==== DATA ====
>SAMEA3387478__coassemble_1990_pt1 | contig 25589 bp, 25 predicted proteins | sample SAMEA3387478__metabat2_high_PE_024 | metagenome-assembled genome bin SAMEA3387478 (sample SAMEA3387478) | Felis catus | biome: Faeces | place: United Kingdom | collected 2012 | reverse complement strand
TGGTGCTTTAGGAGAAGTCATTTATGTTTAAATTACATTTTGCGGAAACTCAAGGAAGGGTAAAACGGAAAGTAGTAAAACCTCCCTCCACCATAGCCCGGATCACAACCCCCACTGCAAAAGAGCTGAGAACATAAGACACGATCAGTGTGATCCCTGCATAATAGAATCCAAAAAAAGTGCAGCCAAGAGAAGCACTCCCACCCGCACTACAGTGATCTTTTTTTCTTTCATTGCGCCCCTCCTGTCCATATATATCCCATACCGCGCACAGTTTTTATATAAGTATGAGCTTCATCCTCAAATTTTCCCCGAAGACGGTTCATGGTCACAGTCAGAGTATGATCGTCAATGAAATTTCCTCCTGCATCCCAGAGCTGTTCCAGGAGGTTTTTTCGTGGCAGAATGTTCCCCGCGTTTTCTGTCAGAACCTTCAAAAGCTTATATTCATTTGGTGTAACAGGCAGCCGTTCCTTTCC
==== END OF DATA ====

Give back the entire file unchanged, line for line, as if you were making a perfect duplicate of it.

>SAMEA3387478__coassemble_1990_pt1 | contig 25589 bp, 25 predicted proteins | sample SAMEA3387478__metabat2_high_PE_024 | metagenome-assembled genome bin SAMEA3387478 (sample SAMEA3387478) | Felis catus | biome: Faeces | place: United Kingdom | collected 2012 | reverse complement strand
TGGTGCTTTAGGAGAAGTCATTTATGTTTAAATTACATTTTGCGGAAACTCAAGGAAGGGTAAAACGGAAAGTAGTAAAACCTCCCTCCACCATAGCCCGGATCACAACCCCCACTGCAAAAGAGCTGAGAACATAAGACACGATCAGTGTGATCCCTGCATAATAGAATCCAAAAAAAGTGCAGCCAAGAGAAGCACTCCCACCCGCACTACAGTGATCTTTTTTTCTTTCATTGCGCCCCTCCTGTCCATATATATCCCATACCGCGCACAGTTTTTATATAAGTATGAGCTTCATCCTCAAATTTTCCCCGAAGACGGTTCATGGTCACAGTCAGAGTATGATCGTCAATGAAATTTCCTCCTGCATCCCAGAGCTGTTCCAGGAGGTTTTTTCGTGGCAGAATGTTCCCCGCGTTTTCTGTCAGAACCTTCAAAAGCTTATATTCATTTGGTGTAACAGGCAGCCGTTCCTTTCC